# congruence class

In our entry on congruences we note that if *m* is
not zero and *a*, *b* and *c* are any
integers, then we have the following:

*The reflexive property*: If*a*is any integer,*a*≡*a*(mod*m*),*The symmetric property*: If*a*≡*b*(mod*m*), then*b*≡*a*(mod*m*),*The transitive property*: If*a*≡*b*(mod*m*) and*b*≡*c*(mod*m*), then*a*≡*c*(mod*m*).

These three properties
are just what we need to show that the integers are
divided into exactly *m* **congruence classes**
containing integers mutually congruent modulo *m*.
(Technically, we say *congruence* is an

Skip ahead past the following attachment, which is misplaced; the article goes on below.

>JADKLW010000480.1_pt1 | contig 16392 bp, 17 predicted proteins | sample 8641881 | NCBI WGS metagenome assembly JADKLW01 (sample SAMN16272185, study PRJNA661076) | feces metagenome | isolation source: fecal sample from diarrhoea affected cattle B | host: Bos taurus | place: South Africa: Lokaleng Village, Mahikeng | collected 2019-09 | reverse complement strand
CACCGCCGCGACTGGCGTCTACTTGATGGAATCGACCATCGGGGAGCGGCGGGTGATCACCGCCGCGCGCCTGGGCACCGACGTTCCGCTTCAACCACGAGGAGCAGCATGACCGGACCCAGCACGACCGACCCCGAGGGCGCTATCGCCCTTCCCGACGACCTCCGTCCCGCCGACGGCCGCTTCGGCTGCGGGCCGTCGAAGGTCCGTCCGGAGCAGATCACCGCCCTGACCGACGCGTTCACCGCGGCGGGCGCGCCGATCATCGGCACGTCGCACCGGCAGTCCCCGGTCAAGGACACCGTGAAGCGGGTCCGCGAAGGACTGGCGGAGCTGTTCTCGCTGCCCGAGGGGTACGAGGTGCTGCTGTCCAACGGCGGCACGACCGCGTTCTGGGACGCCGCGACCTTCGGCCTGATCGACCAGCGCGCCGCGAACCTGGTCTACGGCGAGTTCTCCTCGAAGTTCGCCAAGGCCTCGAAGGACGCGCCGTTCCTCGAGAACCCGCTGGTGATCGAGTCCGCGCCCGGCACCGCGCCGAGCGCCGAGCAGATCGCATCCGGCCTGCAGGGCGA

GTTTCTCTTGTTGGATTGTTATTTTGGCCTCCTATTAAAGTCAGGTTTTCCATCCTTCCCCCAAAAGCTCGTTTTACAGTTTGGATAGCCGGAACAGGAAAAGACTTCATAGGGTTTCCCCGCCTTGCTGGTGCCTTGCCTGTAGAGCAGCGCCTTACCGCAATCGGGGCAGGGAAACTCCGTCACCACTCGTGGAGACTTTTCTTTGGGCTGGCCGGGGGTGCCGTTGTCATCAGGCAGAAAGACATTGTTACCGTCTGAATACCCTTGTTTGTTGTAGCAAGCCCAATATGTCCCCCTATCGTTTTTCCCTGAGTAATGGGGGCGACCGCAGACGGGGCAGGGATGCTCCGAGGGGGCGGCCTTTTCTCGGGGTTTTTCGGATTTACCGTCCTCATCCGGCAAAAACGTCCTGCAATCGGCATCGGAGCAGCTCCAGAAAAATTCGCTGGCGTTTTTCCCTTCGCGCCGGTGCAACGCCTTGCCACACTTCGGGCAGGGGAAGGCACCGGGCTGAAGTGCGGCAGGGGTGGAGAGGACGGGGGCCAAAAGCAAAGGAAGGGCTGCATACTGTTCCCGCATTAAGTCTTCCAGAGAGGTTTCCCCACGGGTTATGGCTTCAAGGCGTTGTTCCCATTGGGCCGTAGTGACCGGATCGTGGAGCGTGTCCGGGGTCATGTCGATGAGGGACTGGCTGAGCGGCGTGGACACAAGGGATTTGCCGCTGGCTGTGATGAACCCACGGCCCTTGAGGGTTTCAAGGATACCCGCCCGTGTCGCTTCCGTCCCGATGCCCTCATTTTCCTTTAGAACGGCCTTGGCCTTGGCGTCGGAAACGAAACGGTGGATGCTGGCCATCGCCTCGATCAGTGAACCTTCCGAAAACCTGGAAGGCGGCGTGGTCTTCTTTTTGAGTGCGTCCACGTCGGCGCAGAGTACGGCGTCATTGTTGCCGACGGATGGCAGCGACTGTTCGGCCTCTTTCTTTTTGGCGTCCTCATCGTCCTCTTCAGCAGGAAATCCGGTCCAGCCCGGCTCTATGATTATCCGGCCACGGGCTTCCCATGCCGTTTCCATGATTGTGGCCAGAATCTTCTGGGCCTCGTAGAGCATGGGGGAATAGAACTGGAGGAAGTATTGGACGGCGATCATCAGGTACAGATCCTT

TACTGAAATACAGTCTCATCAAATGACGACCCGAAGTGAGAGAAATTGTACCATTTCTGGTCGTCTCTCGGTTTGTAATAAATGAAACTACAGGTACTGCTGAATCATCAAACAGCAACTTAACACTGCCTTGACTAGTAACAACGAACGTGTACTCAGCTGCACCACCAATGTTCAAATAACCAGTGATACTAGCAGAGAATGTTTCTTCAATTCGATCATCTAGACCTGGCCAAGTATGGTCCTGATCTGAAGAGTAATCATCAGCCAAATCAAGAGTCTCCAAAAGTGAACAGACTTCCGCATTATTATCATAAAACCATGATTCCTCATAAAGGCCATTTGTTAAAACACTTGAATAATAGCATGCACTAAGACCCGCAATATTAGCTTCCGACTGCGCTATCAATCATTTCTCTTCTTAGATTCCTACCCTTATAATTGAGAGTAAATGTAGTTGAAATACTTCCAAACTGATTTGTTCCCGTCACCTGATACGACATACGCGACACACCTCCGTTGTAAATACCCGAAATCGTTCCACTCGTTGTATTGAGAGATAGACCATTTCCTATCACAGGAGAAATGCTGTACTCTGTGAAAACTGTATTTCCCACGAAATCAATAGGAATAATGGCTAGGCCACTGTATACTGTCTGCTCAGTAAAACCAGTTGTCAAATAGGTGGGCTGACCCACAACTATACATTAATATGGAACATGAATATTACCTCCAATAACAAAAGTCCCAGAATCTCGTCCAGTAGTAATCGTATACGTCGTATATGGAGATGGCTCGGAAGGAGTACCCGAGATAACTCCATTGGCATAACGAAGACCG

*equivalence relation*.) For example, modulo
five we have the 5 classes

- ... ≡ -10 ≡ -5 ≡ 0 ≡ 5 ≡ 10 ≡ 15 ≡ ... (mod 5)
- ... ≡ -9 ≡ -4 ≡ 1 ≡ 6 ≡ 11 ≡ 16 ≡ ... (mod 5)
- ... ≡ -8 ≡ -3 ≡ 2 ≡ 7 ≡ 12 ≡ 17 ≡ ... (mod 5)
- ... ≡ -7 ≡ -2 ≡ 3 ≡ 8 ≡ 13 ≡ 18 ≡ ... (mod 5)
- ... ≡ -6 ≡ -1 ≡ 4 ≡ 9 ≡ 14 ≡ 19 ≡ ... (mod 5)

Modulo two there are the two classes we call the **even** and **odd** integers:

- ... ≡ -4 ≡ -2 ≡ 0 ≡ 2 ≡ 4 ≡ 6 ≡ ... (mod 2)
- ... ≡ -3 ≡ -1 ≡ 1 ≡ 3 ≡ 5 ≡ 7 ≡ ... (mod 2)

Sometimes we denote these classes as 0 mod 2, and 1 mod 2 respectively.

**See Also:** Residue

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